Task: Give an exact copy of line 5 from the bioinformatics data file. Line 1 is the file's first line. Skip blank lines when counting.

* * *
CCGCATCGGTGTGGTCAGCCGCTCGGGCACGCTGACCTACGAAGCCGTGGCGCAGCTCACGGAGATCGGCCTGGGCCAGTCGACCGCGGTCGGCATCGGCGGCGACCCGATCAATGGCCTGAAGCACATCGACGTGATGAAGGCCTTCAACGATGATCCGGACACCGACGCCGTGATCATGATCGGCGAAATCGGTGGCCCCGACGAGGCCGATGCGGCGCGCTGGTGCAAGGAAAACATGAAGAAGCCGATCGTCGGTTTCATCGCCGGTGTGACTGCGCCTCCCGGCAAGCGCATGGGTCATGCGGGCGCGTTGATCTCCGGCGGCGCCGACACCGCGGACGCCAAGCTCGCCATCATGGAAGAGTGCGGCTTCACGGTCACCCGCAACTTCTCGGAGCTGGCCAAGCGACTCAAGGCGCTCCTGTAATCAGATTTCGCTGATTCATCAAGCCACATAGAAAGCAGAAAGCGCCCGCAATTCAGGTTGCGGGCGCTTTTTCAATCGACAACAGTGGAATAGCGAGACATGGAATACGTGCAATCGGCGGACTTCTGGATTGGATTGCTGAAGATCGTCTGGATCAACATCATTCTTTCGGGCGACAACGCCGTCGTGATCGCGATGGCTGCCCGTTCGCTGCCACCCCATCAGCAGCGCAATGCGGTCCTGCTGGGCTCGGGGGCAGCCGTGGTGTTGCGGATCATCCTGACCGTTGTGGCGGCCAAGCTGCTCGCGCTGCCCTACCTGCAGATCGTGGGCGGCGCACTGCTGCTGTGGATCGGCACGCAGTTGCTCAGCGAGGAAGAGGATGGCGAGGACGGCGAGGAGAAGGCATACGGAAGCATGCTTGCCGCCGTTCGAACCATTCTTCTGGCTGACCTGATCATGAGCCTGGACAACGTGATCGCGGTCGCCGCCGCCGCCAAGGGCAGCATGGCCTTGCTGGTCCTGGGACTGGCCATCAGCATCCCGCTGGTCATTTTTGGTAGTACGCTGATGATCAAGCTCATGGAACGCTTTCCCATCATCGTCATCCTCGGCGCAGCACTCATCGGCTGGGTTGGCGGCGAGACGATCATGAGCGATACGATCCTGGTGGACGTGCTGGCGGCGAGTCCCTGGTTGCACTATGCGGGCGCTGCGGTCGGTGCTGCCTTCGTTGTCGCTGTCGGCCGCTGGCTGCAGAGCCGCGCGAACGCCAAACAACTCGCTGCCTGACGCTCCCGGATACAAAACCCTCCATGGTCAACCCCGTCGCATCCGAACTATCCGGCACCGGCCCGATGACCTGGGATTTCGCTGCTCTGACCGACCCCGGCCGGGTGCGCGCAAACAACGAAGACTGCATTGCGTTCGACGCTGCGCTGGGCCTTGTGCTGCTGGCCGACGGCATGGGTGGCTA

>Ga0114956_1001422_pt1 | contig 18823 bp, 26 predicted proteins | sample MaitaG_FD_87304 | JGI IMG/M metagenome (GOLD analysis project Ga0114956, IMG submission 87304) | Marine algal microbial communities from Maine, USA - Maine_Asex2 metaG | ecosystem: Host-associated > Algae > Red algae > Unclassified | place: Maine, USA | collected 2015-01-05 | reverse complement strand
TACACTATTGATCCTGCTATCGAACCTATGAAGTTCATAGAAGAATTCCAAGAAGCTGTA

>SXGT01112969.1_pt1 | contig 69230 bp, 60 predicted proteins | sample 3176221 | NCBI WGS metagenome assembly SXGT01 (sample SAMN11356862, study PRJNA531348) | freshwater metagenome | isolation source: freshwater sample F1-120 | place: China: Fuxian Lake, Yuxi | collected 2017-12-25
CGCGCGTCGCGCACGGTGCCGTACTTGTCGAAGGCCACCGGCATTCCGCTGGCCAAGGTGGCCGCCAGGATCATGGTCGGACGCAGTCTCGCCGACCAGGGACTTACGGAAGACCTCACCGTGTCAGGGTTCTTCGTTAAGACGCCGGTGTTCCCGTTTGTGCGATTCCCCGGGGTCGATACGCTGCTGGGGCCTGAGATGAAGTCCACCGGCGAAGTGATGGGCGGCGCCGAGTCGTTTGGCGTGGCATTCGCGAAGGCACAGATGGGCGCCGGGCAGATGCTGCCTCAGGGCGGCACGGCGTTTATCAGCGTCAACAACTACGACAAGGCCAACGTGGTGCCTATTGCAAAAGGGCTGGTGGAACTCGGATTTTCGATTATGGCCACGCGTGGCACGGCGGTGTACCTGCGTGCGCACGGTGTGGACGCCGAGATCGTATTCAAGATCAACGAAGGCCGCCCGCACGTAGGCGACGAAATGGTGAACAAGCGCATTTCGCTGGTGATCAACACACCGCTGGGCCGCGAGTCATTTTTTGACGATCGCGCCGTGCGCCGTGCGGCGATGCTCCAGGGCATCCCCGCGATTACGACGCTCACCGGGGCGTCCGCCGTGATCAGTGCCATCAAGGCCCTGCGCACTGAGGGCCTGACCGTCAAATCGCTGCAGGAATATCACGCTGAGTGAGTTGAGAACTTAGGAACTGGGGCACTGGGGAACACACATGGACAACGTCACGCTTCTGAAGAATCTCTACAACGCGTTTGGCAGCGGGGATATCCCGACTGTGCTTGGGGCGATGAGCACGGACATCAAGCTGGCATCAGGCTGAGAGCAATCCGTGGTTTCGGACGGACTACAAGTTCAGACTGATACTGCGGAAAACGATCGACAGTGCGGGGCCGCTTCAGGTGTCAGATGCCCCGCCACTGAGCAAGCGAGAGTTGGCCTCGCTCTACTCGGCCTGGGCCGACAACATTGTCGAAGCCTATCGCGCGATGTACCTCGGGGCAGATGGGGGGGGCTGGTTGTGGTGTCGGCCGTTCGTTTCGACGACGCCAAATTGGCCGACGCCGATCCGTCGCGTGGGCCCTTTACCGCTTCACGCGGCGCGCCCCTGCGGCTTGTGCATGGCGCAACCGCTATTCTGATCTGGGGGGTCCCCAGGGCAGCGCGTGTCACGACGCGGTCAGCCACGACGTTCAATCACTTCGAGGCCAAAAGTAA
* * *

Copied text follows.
CGCGCGTCGCGCACGGTGCCGTACTTGTCGAAGGCCACCGGCATTCCGCTGGCCAAGGTGGCCGCCAGGATCATGGTCGGACGCAGTCTCGCCGACCAGGGACTTACGGAAGACCTCACCGTGTCAGGGTTCTTCGTTAAGACGCCGGTGTTCCCGTTTGTGCGATTCCCCGGGGTCGATACGCTGCTGGGGCCTGAGATGAAGTCCACCGGCGAAGTGATGGGCGGCGCCGAGTCGTTTGGCGTGGCATTCGCGAAGGCACAGATGGGCGCCGGGCAGATGCTGCCTCAGGGCGGCACGGCGTTTATCAGCGTCAACAACTACGACAAGGCCAACGTGGTGCCTATTGCAAAAGGGCTGGTGGAACTCGGATTTTCGATTATGGCCACGCGTGGCACGGCGGTGTACCTGCGTGCGCACGGTGTGGACGCCGAGATCGTATTCAAGATCAACGAAGGCCGCCCGCACGTAGGCGACGAAATGGTGAACAAGCGCATTTCGCTGGTGATCAACACACCGCTGGGCCGCGAGTCATTTTTTGACGATCGCGCCGTGCGCCGTGCGGCGATGCTCCAGGGCATCCCCGCGATTACGACGCTCACCGGGGCGTCCGCCGTGATCAGTGCCATCAAGGCCCTGCGCACTGAGGGCCTGACCGTCAAATCGCTGCAGGAATATCACGCTGAGTGAGTTGAGAACTTAGGAACTGGGGCACTGGGGAACACACATGGACAACGTCACGCTTCTGAAGAATCTCTACAACGCGTTTGGCAGCGGGGATATCCCGACTGTGCTTGGGGCGATGAGCACGGACATCAAGCTGGCATCAGGCTGAGAGCAATCCGTGGTTTCGGACGGACTACAAGTTCAGACTGATACTGCGGAAAACGATCGACAGTGCGGGGCCGCTTCAGGTGTCAGATGCCCCGCCACTGAGCAAGCGAGAGTTGGCCTCGCTCTACTCGGCCTGGGCCGACAACATTGTCGAAGCCTATCGCGCGATGTACCTCGGGGCAGATGGGGGGGGCTGGTTGTGGTGTCGGCCGTTCGTTTCGACGACGCCAAATTGGCCGACGCCGATCCGTCGCGTGGGCCCTTTACCGCTTCACGCGGCGCGCCCCTGCGGCTTGTGCATGGCGCAACCGCTATTCTGATCTGGGGGGTCCCCAGGGCAGCGCGTGTCACGACGCGGTCAGCCACGACGTTCAATCACTTCGAGGCCAAAAGTAA